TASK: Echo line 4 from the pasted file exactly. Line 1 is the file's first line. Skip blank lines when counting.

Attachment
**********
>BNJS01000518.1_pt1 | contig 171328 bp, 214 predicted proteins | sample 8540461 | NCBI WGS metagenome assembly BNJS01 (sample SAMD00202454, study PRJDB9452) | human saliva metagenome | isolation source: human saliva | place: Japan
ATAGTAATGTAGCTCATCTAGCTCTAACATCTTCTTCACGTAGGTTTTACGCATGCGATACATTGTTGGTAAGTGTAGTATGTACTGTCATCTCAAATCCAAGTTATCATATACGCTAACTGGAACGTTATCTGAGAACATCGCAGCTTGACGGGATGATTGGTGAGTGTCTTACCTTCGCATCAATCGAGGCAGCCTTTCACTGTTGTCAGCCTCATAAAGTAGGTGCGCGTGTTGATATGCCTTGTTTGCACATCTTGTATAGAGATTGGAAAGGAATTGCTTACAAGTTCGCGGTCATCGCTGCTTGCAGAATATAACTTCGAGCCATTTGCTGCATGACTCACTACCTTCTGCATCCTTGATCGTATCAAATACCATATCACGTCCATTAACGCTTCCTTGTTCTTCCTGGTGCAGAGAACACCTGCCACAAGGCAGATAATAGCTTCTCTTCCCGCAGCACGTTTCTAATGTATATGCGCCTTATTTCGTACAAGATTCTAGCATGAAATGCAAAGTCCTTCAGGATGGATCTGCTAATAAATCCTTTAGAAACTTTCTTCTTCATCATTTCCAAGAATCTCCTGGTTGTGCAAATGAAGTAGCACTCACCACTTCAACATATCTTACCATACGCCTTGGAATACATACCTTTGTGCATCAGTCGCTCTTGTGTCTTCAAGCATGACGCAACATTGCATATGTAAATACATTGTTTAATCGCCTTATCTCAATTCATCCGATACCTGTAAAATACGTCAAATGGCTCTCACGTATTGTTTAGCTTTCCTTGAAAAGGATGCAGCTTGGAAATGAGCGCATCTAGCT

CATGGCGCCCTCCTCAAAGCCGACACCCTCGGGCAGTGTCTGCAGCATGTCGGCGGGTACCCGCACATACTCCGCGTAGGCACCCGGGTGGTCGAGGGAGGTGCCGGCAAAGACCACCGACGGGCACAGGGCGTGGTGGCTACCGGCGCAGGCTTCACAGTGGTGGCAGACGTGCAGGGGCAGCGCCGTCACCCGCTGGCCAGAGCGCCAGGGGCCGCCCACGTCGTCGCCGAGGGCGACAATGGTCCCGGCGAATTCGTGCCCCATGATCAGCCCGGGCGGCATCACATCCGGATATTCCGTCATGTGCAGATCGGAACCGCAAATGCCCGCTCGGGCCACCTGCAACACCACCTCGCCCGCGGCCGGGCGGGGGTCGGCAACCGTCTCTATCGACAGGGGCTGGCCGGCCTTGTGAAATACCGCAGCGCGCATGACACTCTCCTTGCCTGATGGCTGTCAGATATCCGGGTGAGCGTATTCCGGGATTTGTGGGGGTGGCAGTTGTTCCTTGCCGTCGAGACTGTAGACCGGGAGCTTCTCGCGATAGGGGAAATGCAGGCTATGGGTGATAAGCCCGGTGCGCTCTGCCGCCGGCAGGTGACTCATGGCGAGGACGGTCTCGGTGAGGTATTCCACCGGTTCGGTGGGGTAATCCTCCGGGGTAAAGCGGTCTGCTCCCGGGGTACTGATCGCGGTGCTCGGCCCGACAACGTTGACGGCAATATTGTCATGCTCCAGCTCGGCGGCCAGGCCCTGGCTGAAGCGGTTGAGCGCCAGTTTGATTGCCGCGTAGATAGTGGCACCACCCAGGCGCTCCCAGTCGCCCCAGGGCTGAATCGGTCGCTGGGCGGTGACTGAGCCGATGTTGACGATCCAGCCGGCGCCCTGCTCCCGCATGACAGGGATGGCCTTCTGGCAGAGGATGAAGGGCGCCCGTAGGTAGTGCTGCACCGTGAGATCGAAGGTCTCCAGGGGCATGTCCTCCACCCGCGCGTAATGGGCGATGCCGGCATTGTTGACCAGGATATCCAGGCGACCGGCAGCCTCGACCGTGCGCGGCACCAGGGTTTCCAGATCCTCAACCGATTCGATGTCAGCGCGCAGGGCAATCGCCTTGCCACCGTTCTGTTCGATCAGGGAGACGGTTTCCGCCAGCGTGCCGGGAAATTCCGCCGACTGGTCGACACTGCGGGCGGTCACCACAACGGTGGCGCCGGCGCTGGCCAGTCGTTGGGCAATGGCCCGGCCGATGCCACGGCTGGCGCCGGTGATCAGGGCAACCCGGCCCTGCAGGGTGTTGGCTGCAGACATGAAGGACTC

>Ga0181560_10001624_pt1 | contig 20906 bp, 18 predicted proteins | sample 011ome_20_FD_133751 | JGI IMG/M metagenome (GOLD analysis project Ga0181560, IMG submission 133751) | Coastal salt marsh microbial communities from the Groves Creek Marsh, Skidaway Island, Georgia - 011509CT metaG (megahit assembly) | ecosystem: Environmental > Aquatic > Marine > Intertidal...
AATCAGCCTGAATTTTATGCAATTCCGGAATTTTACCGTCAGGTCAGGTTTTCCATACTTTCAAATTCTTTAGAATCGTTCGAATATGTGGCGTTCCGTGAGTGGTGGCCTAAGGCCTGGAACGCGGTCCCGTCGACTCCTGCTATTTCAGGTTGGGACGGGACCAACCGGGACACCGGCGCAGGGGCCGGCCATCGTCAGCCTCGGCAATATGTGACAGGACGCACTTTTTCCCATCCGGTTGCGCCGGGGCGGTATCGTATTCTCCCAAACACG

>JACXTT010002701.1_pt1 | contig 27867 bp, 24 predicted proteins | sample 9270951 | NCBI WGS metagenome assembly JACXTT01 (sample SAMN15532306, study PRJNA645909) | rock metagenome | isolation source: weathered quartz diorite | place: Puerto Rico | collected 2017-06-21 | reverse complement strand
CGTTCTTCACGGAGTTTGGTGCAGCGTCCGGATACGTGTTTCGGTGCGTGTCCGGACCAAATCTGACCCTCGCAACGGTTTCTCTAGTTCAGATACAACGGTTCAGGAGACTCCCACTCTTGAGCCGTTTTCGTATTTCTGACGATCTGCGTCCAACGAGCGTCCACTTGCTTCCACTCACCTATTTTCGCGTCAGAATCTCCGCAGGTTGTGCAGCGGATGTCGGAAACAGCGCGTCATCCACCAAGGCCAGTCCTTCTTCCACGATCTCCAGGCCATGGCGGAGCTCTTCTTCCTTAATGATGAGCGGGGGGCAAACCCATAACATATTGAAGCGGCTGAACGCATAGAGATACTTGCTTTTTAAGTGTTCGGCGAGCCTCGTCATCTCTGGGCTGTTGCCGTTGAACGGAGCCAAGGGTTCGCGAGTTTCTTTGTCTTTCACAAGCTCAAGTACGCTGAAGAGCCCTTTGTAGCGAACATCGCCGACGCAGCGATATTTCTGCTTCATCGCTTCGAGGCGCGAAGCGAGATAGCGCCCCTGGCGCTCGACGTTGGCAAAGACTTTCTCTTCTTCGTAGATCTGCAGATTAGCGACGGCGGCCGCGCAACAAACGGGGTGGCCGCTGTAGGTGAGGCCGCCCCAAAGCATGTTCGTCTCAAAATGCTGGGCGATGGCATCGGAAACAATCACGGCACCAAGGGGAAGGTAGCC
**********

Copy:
>Ga0181560_10001624_pt1 | contig 20906 bp, 18 predicted proteins | sample 011ome_20_FD_133751 | JGI IMG/M metagenome (GOLD analysis project Ga0181560, IMG submission 133751) | Coastal salt marsh microbial communities from the Groves Creek Marsh, Skidaway Island, Georgia - 011509CT metaG (megahit assembly) | ecosystem: Environmental > Aquatic > Marine > Intertidal...